Notes IDs – The Backbone of the Domino Security Model

IBM Domino Notes ID Security

The Domino and Notes security model is rooted in its ID files, formidable keys that are unique to each Domino installation. The loss or compromise of any Notes ID results in a recovery process, especially time consuming if that ID happens to be an Organization or Organizational Unit certificate. Properly storing and maintaining your Notes certifier, user and server IDs will reduce the risk of having to go through a recovery process.

Don’t raise your hand, but how many of you have your Domino’s O or OU certifier on your C drive that you use to register new users? While this is convenient, it is far from a security best practice. These IDs are literally the keys to the kingdom and need to be protected. At a minimum begin using Domino’s Certificate Authority to register, re-certify and rename users. Now, the CA acts as a proxy to the certifiers and you can remove them from your computer’s disk. Be sure to keep back up copies of the certifiers in a secure location – ie on a USB flash drive in a safe. These back up copies should have multiple, complex passwords.

Like the certifier IDs, steps need to be taken to secure server and user ID files. If you are not already using the ID Vault, I cannot stress how important it is you start doing so today. The ID Vault is a living copy of the user’s ID file. I know many Domino administrators store a copy of the user ID on a secure network drive, and the ID either has a generic password or uses a known algorithm. Security issues aside, a problem with this approach is the IDs become outdated as renames and recertifications happen. With the ID Vault the ID is updated as these occur. And, they are stored in an encrypted format, enveloped with Domino security settings. Secure your IDs and free up your time spent bailing out users forgetting passwords or crashing hard drives by implementing an ID Vault. Also, be sure to follow IBMs best practices for ID Vault security.

Pssssst…. The Password is….

IBM Domino Notes ID Security

Another important piece regarding the security of an ID is the password. The Security Settings document as part of Policy architecture provides a multitude of ways to enforce password rules. First, you can configure password expiration, meaning that the password has to be changed on a regular basis. Note: this does require that password checking be configured on the user’s mail server via its server document For the Notes ID file you can set many requirements for the password by selecting the Use Custom Password Policy for Notes Clients. Once this box is checked a Custom Password Policy tab appears. Here, you can define rules for the password, i.e. the number of letters, numbers, special characters, etc. Just remember the reality of users being able to actually remember and type their passwords when selecting options.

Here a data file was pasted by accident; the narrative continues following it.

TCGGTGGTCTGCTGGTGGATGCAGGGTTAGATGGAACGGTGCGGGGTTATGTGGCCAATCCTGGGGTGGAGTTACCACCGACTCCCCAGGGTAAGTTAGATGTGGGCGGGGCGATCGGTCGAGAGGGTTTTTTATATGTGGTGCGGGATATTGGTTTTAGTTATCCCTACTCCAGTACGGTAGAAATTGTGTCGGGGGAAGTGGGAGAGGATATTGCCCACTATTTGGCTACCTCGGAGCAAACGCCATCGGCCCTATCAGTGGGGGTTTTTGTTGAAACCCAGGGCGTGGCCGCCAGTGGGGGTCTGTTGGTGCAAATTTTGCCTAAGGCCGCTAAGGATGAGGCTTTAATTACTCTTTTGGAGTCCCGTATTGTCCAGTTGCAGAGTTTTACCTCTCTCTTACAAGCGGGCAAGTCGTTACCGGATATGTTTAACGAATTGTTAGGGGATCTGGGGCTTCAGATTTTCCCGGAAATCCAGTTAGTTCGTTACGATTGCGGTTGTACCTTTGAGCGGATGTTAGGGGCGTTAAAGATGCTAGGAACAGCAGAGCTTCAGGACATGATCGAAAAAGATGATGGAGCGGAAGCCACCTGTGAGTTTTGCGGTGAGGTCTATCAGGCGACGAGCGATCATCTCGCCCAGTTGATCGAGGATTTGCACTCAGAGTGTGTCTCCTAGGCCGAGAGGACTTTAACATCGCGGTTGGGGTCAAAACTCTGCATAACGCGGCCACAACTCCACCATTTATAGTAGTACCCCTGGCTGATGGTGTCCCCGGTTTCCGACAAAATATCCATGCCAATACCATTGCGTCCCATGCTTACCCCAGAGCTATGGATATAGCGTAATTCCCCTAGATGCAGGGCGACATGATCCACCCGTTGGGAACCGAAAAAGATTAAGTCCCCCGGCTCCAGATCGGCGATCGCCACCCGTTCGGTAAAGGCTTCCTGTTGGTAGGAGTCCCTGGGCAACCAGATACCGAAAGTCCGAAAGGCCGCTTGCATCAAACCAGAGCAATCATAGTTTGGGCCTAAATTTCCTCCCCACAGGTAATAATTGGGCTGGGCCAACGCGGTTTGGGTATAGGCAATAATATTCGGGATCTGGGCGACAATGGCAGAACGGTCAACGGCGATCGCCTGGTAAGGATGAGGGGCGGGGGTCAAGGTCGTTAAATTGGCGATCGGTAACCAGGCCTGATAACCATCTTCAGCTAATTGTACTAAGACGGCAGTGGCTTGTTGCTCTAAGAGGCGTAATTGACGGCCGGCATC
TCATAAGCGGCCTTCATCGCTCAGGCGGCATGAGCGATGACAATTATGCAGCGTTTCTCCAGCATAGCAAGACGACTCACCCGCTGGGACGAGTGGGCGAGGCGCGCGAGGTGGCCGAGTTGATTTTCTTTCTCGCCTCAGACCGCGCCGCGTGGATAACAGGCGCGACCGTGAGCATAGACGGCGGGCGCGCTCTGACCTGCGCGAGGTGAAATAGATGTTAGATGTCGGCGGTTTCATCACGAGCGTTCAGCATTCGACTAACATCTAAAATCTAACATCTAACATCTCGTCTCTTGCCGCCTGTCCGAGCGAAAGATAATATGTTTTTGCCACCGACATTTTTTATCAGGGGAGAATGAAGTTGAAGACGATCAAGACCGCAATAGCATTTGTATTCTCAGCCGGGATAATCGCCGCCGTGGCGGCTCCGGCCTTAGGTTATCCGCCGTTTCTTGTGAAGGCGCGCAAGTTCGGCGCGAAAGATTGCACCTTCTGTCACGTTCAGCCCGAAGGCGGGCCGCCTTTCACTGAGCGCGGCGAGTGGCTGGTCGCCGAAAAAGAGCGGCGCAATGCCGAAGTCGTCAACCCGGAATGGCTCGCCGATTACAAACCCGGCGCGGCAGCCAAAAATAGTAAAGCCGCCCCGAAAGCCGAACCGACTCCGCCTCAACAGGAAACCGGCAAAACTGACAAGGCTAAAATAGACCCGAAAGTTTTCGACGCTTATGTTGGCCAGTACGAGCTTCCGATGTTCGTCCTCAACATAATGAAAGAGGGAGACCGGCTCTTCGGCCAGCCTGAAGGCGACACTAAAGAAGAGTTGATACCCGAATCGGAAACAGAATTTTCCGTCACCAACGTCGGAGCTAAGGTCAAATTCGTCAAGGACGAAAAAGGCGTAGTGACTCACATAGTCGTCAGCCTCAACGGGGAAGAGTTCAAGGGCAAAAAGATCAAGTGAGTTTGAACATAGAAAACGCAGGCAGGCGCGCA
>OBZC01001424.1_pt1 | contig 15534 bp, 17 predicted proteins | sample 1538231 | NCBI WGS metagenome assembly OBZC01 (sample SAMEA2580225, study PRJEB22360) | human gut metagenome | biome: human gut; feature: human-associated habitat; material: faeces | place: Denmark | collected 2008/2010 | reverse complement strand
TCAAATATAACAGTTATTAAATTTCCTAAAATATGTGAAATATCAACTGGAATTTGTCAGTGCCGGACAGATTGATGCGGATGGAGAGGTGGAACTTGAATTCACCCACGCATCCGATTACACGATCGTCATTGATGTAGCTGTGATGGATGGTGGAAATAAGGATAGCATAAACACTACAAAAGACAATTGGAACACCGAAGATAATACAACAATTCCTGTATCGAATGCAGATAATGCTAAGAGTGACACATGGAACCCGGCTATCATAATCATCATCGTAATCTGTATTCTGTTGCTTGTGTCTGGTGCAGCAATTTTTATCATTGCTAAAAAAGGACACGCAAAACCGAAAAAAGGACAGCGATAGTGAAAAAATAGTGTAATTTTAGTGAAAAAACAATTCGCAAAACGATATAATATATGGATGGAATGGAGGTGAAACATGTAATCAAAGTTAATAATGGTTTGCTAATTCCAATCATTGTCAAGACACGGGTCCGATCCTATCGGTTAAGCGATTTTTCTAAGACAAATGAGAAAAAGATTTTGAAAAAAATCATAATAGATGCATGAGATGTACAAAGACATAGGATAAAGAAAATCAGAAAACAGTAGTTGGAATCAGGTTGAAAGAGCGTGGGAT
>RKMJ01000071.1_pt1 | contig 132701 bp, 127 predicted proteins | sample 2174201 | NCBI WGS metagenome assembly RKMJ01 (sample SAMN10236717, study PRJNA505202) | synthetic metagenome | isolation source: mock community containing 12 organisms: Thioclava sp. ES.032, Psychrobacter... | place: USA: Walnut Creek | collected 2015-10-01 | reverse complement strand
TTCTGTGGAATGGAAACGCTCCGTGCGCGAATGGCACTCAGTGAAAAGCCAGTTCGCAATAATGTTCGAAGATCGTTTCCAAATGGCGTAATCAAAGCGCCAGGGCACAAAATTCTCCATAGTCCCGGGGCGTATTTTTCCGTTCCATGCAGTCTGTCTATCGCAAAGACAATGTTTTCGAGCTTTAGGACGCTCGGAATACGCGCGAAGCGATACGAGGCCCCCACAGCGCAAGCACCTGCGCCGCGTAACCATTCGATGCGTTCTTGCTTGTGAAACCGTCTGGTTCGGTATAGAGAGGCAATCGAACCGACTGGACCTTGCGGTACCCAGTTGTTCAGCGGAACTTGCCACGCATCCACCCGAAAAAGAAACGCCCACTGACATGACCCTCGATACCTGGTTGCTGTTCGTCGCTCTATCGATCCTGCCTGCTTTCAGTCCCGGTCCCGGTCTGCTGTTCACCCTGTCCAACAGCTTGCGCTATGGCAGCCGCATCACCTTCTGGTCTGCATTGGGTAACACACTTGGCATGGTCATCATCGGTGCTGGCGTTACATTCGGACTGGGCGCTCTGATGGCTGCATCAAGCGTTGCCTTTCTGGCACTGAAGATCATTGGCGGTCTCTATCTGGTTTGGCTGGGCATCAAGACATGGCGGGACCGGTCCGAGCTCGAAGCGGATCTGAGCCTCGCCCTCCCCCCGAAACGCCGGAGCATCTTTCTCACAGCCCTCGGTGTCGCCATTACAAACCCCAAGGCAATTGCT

“Key” Concepts…

IBM Domino Notes ID Security

The Security Settings document also contains a tab called Keys and Certificates. As Domino has matured as a product, so has the strength of the Notes ID. When a value is defined in the Minimum allowable key strength field, any user ID that has a weaker strength will be rolled over. And by using adminp, this becomes seamless to the user community. The native IBM Domino Administration help database provides the details for how to do the roll over in your environment.

Going back to the server document, the Security tab contains the Compare public keys field, which verifies public keys on ID files. For example, Jim Engle dropped his laptop in his swimming pool and nothing could be retrieved from the hard drive. Because there was no back up of his ID file, the admin created a new ID for him. However, the admin did not know that the public key in the ID file needed to be exported and copied to Jim’s person document. While this is a relatively harmless case of how public keys become mismatched, a malicious example would be if someone created an ID file of the HR director to review confidential information stored in Domino databases. Hence, blocking ID files with mismatched public keys is a way of preventing rogue IDs from accessing your Domino servers.

Don’t Forget About Server IDs….

ibm domino notes ID security

And last, a public service announcement regarding Server IDs. As probably most of us have done, the Domino server ID has had its password cleared in order to allow for the Domino server to start automatically – because who really wants to log in at 2 AM and enter a password. Trust me – I completely get it and admit servers under my control do not have ID passwords. And while this is another necessary convenience, it does create a security hole. Consider using BCC’s DominoProtect product to allow auto reboots with a password protected server ID.

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RPR Wyatt Product Portfolio

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